On Friday morning, J.C. Penney (NYSE:JCP) will report Q3 earnings, covering the three months ending in October. I have maintained a bearish stance on J.C. Penney for over a year, and recent events have not given me any reason to believe things will improve soon. Analysts are currently projecting a loss of 4 cents per share in Q3, with revenue declining by nearly 18% year over year to $3.28 billion. For next quarter, the consensus is for a profit of 98 cents per share on revenue of $4.76 billion, down a little more than 12% year over year.
I expect J.C. Penney to miss on both revenue and profit for Q3. I expect the quarterly loss to be around 20-30 cents per share, excluding any one-time items, on revenue of approximately $3.15 billion (that represents a roughly 21% decline year over year). As for the forecast, while J.C. Penney has stopped providing quantitative guidance, I expect relatively downbeat commentary regarding Q4.
This is supported by the relatively dour Q4 forecast offered on Wednesday morning by competitor Macy's (NYSE:M). Not only has Hurricane Sandy disrupted shopping trends on the East Coast, but the mixed result from this week's election has brought the looming "fiscal cliff" back into sharp focus. While tax hikes and spending cuts will not go into effect until next year, the political debate this fall is likely to be contentious and will attract growing media attention. This will create a climate of nervousness in the U.S. that may crimp holiday spending. With three more department store chains reporting on Thursday (Kohl's, (NYSE:KSS), Dillard's (NYSE:DDS), and Nordstrom (NYSE:JWN)), it will be interesting to see how other management teams are thinking about the 2012 holiday season.
Analysts seem to think that the rollout of ten new "shops" within J.C. Penney (five in August and five more in September) will have a quick, positive impact on overall sales and profit trends. It is clear that the shops are performing better than the rest of the store, but this will not be sufficient to drive the expected improvement in results. Sales were down 22.6% in Q2, meaning that analysts are expecting sequential improvements of roughly 500 basis points in both Q3 and Q4.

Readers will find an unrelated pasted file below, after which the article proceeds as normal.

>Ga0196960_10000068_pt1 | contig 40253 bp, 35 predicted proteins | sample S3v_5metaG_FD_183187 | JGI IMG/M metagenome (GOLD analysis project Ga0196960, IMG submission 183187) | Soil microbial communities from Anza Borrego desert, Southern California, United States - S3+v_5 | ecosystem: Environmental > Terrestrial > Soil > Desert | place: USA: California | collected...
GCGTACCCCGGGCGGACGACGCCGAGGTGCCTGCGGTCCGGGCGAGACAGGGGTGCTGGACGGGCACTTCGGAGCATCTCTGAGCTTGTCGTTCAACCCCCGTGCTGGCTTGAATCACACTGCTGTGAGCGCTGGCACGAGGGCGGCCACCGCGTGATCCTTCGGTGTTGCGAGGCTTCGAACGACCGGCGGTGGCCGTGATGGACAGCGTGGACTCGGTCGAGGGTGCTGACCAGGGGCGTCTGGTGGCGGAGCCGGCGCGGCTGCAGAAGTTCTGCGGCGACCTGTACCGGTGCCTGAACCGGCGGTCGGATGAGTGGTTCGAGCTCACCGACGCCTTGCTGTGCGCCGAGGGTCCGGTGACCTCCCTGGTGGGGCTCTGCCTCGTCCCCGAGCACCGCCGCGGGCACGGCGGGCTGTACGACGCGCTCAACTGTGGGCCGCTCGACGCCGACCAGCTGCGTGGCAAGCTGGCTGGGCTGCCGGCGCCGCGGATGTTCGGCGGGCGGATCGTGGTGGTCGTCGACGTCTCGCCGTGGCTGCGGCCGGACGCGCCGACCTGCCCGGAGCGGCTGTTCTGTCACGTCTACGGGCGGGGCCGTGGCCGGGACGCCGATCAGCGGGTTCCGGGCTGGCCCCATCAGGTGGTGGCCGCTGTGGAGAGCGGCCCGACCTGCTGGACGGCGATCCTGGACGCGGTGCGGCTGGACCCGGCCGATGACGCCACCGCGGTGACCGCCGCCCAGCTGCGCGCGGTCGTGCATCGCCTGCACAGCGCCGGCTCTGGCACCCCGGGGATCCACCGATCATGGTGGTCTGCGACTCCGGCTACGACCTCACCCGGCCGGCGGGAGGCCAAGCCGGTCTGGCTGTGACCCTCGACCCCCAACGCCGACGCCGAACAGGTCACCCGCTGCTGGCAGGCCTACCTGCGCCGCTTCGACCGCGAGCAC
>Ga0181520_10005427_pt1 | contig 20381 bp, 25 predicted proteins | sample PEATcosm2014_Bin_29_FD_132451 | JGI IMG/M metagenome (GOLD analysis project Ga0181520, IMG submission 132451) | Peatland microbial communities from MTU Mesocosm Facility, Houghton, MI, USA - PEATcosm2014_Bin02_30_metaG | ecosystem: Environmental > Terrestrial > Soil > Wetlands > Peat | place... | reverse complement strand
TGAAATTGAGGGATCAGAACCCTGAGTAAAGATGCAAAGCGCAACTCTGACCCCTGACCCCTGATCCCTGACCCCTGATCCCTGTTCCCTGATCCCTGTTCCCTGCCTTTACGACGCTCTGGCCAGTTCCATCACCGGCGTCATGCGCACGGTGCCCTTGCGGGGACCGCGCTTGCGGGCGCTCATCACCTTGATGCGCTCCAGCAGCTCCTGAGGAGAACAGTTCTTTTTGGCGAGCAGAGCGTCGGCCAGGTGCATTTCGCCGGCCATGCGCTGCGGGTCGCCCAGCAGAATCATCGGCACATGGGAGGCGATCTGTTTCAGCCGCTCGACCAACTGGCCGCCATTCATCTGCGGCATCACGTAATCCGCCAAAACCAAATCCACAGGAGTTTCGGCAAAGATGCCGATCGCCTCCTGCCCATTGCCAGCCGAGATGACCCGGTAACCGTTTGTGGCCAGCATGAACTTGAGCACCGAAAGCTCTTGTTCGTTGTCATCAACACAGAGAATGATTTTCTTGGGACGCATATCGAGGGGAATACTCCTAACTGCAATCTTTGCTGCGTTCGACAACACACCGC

This does not square at all with management's commentary over the past two months. In September, CEO Ron Johnson highlighted CFO Ken Hannah's forecast that the second half of the year would be very similar to the first half (i.e. comps down around 20%). Moreover, at the same time Johnson noted that while company performance had been good in August, the two weeks following Labor Day had been much tougher than planned. Johnson explained that even if J.C. Penney could achieve very strong +20% comps in the 10 new shops, these shops only make up 10% of the store and so the overall effect on J.C. Penney's sales would be minimal (roughly +2%).
Another reason that I am skeptical of about J.C. Penney's Q3 sales results is the recent reappearance of promotional behavior. Ron Johnson's strategy is predicated on eliminating coupons, yet J.C. Penney sent customers a thinly-veiled coupon ($10 towards any purchase of $10 or more) last month. This was quickly followed by a promotion for 30% off most clearance merchandise. As I have discussed before, these two promotions are a bad omen for J.C. Penney sales. While it is admirable that Johnson is adjusting his strategy in light of performance, the return to promotional behavior represents clear evidence that traffic has been weak and the company has continued to have trouble clearing merchandise.
Given that J.C. Penney was ordering based on the assumption that sales would be down by around 20%, it is particularly disturbing that the company needed to return to promotions to drive sales. This is why I would be surprised if sales were down by anything less than 20% in Q3. With J.C. Penney continuing to bleed cash and the turnaround still far off, I continue to rate the company as a sell/short. My price target remains $18.
Disclosure: I am short JCP. I wrote this article myself, and it expresses my own opinions. I am not receiving compensation for it (other than from Seeking Alpha). I have no business relationship with any company whose stock is mentioned in this article.